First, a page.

What was that? Can’t hear me? Don’t worry, ocean acidification will fix that.

According to a new paper published in Nature Geoscience, as the oceans become more acidic through increased atmospheric CO2, the changes in seawater chemistry will result in fewer reactions and less acoustic used. This means that sound will travel further, and therefore be louder at a fixed distance than under less acidic conditions.

Sound absorption attenuation as a function of frequency and seawater pH (Ilyina et al 2010)

The authors predict that by 2100, sound absorption could fall by up to 60% high latitudes regions of the world. Most of the absorption of sound occurs at low frequencies (1,000 to 5,000 hertz) – the same range as propellor noises, ship sounds and military sonar. Marine noise is a huge issue in the oceans, and is already known to harm cetaceans (‘i’m beached as, bro‘) – and this is projected to get louder and louder:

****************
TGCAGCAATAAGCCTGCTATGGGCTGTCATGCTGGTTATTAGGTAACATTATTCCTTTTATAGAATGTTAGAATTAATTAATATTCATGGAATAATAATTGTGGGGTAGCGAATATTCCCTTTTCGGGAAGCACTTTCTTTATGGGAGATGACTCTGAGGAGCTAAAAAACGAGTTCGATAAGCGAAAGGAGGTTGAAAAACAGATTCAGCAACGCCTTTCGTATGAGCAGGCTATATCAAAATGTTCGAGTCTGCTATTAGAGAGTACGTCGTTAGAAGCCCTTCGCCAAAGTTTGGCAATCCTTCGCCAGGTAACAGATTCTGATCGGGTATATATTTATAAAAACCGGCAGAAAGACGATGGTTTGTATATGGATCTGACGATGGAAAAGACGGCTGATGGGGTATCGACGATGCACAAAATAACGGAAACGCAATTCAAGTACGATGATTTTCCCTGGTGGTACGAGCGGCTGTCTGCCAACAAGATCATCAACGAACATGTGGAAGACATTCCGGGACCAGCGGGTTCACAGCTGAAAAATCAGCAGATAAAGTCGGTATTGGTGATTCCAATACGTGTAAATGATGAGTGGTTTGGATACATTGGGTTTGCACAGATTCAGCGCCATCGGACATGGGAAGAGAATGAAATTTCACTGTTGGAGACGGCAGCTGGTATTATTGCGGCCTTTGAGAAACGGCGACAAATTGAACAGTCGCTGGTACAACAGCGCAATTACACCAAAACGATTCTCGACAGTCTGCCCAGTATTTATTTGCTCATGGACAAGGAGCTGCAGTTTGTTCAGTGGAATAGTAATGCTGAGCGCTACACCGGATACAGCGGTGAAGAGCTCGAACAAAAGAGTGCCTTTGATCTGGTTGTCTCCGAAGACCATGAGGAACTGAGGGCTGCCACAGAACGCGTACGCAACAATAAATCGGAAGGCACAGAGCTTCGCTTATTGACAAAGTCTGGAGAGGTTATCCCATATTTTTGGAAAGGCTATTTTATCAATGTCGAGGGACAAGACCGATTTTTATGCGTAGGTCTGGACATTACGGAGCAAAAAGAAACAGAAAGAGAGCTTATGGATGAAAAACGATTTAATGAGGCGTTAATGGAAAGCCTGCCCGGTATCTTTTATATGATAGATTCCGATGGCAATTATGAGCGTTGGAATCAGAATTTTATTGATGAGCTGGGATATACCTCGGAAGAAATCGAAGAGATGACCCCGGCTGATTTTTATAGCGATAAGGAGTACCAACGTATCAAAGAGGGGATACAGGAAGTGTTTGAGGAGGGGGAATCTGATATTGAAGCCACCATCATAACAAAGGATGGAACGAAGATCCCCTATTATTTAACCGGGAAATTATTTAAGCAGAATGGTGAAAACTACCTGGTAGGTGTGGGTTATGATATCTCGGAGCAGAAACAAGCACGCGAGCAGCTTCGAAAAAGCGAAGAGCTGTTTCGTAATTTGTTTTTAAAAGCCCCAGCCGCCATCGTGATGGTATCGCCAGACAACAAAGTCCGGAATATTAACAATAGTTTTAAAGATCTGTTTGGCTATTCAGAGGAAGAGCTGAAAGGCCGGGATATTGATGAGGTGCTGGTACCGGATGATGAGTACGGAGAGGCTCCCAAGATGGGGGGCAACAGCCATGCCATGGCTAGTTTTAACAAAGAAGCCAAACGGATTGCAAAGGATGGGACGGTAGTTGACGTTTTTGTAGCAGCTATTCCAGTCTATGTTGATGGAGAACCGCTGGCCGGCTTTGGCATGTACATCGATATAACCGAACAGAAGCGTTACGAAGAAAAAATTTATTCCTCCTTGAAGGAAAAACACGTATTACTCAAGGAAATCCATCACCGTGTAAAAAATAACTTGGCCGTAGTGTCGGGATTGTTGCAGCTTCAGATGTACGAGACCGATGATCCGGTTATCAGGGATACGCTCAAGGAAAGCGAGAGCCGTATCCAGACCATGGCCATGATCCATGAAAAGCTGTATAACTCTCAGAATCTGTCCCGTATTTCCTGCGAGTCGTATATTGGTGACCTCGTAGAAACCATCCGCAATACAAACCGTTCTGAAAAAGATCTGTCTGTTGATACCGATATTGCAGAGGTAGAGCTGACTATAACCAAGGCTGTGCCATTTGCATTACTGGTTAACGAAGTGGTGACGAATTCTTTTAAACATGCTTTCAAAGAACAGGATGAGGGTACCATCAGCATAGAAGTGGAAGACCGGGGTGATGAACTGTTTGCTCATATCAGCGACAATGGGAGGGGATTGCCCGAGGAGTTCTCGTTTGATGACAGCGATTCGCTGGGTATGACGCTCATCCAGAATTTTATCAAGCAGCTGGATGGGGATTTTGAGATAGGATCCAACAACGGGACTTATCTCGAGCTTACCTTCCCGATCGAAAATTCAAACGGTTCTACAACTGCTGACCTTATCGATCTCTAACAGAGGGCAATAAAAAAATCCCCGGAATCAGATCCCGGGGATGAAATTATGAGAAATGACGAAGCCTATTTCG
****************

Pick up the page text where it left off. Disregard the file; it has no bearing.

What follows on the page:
Temporal evolution of seawater pH and sound absorption coefficient in acoustic hotspots (Ilyina et al 2010)

“We’re not saying that during the next 100 years all dolphins will be deafened,” Dr. Zeebe said. “But the background noise could essentially override or mask the sounds that they’re depending on.” (Read More)

Ilyina et al (2010) Future ocean increasingly transparent to low-frequency sound owing to carbon dioxide emissions Nature Geoscience (3)18-22

 

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